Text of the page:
Aims and Scope

The Open Medical Devices Journal is an Open Access online journal, which publishes high quality research articles, reviews/mini-reviews, letters and guest edited single topic issues in all important areas related to the development and clinical use of medical devices. The journal encourages submissions related to various fields of medical devices including:

  • Design, characterization, modeling and clinical validation of microfabricated systems

  • Biosensors

  • Diagnostic and therapeutic applications of micro-electro-mechanical systems

  • Systems for neural stimulation and recording

  • Microfabrication and nanotechnology

  • Bioseparation technologies

  • Fluid dynamics in micro- and nano-fabricated channels

  • Microfabricated systems

The Open Medical Devices Journal, a peer-reviewed journal, is an important and reliable source of current information on important developments in the field. The emphasis will be on publishing quality papers rapidly and making them freely available to researchers worldwide.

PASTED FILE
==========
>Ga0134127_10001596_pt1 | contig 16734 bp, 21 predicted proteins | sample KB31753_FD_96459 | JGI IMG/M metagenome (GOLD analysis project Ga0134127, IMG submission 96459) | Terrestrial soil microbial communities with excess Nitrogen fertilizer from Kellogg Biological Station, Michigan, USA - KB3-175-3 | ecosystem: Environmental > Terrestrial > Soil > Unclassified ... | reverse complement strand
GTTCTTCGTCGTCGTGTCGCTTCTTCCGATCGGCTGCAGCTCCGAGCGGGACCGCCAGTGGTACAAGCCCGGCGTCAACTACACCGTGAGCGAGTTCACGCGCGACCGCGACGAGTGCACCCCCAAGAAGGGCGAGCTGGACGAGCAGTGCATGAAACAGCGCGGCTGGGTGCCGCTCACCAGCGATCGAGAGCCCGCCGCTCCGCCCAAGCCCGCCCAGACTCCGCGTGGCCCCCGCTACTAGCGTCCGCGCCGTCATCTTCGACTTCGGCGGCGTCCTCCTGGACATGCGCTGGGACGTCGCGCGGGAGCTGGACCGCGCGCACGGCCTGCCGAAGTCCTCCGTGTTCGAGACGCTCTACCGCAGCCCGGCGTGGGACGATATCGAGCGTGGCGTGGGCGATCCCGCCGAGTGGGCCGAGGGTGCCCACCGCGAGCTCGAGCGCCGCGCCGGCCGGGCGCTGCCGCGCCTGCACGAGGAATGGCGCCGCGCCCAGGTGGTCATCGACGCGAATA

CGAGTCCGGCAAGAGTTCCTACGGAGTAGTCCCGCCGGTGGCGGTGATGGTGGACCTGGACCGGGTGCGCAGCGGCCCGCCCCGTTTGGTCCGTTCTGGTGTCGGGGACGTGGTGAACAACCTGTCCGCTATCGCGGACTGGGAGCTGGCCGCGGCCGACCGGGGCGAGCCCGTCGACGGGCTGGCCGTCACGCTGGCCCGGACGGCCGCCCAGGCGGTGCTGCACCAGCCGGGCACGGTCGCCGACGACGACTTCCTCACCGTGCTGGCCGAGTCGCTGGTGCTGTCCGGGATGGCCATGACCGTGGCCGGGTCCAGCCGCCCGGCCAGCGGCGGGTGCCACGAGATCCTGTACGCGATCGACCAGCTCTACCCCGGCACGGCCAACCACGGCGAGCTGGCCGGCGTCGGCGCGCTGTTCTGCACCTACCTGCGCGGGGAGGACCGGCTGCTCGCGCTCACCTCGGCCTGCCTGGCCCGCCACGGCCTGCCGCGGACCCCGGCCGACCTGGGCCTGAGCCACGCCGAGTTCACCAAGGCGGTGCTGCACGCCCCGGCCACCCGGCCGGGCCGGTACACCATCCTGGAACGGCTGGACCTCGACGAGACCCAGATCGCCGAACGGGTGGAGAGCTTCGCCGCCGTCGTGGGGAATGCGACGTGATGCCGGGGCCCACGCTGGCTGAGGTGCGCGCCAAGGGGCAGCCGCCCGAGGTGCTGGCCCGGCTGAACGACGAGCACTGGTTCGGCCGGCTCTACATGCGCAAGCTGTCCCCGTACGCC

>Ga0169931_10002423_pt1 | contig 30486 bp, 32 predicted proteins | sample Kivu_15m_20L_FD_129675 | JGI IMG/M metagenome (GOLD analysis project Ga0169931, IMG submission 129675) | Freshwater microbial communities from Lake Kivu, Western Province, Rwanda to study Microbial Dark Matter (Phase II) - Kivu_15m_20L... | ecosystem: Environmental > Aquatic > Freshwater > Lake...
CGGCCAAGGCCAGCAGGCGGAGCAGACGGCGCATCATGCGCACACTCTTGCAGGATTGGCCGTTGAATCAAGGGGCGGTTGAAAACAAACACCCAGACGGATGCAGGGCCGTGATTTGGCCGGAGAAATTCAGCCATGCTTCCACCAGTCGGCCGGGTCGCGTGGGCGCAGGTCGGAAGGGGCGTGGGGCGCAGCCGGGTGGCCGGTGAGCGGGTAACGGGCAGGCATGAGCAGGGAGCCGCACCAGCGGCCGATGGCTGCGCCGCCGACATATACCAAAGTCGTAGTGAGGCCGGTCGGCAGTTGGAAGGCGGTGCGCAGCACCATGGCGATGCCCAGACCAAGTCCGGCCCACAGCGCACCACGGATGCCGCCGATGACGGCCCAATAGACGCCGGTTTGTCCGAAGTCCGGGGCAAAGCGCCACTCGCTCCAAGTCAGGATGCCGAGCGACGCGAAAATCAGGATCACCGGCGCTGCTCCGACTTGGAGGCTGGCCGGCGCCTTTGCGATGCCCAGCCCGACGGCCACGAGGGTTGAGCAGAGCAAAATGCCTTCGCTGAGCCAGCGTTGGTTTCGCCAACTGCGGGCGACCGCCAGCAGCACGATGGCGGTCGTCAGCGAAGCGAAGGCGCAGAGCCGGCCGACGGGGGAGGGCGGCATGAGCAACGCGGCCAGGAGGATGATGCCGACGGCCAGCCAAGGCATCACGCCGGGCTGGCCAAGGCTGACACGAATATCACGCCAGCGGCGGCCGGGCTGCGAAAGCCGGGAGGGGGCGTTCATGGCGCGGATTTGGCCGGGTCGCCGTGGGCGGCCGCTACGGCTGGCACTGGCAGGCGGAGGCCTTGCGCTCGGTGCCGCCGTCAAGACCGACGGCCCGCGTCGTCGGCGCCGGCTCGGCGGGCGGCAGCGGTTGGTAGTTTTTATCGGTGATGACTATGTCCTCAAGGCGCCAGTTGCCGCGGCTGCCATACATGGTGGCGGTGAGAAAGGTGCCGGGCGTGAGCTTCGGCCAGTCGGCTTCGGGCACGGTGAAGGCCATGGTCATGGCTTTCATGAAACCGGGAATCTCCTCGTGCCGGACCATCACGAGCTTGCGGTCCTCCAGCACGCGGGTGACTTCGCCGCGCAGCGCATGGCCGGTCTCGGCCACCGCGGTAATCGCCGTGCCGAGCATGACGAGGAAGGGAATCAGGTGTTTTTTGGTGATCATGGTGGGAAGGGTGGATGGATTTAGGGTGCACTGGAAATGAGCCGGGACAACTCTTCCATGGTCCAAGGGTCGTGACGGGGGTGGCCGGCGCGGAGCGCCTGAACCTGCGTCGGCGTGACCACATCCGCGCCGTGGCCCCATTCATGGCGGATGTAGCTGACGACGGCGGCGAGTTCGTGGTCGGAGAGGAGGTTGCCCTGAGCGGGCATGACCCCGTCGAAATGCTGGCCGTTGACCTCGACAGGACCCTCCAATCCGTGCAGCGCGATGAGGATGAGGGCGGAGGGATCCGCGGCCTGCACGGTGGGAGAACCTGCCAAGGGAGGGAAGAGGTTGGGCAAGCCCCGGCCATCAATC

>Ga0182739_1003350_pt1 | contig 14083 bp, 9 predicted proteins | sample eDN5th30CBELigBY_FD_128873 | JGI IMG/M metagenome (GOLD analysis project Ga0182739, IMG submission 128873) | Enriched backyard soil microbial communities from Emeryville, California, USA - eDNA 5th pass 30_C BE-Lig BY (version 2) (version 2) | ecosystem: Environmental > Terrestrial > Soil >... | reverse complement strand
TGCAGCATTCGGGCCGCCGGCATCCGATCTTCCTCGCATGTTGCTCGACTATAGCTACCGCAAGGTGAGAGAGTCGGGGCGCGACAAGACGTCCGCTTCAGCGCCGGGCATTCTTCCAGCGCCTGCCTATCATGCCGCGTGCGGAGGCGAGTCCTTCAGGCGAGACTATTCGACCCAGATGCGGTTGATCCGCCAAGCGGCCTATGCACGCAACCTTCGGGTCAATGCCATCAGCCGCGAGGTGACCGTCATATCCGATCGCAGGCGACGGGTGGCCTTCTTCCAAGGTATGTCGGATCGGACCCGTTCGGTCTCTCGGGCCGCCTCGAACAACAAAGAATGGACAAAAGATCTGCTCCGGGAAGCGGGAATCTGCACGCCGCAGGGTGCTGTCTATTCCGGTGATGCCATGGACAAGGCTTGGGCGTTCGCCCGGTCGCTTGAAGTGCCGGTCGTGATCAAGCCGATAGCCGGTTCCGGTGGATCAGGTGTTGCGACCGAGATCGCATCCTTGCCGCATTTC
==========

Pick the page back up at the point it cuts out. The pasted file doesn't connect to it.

Editor's Choice

Detection of Looping During Colonoscopy Using Bending Sensors

JungHun Choi, David Drozek

During colonoscopy, looping of the colonoscope shaft is considered one of the biggest challenges of the procedure. It hinders the advancement of the distal tip of the colonoscope requiring time to retract and straighten the shaft. Consequently, anesthesia exposure and operative time, and associated risk and cost are all increased. Many active and passive auxiliary devices have been introduced to overcome looping problems but only select devices were utilized due to safety, complexity, or cost issues. In this study, a low cost looping detection system embedded in the shaft of the colonoscope and the corresponding software algorithm have been evaluated. Thirty bending sensors were inserted inside the shaft of the colonoscope, which sent voltage signals to the analog-digital converter. Digital signals were transmitted to the computer for software analysis of the looping status of the colonoscope shaft. A colonoscopist can often detect the beginning of the looping process and can initiate maneuvers to correct and avoid the looping, which frequently are successful. A standard colonoscopy training model was utilized to test the looping detection system, which effectively demonstrated loop formation, providing data to the endoscopist that is helpful for initiation of appropriate loop avoidance techniques. Maintenance of the bending sensors and a learning curve of the system can be potential limitations.

January 24, 2013

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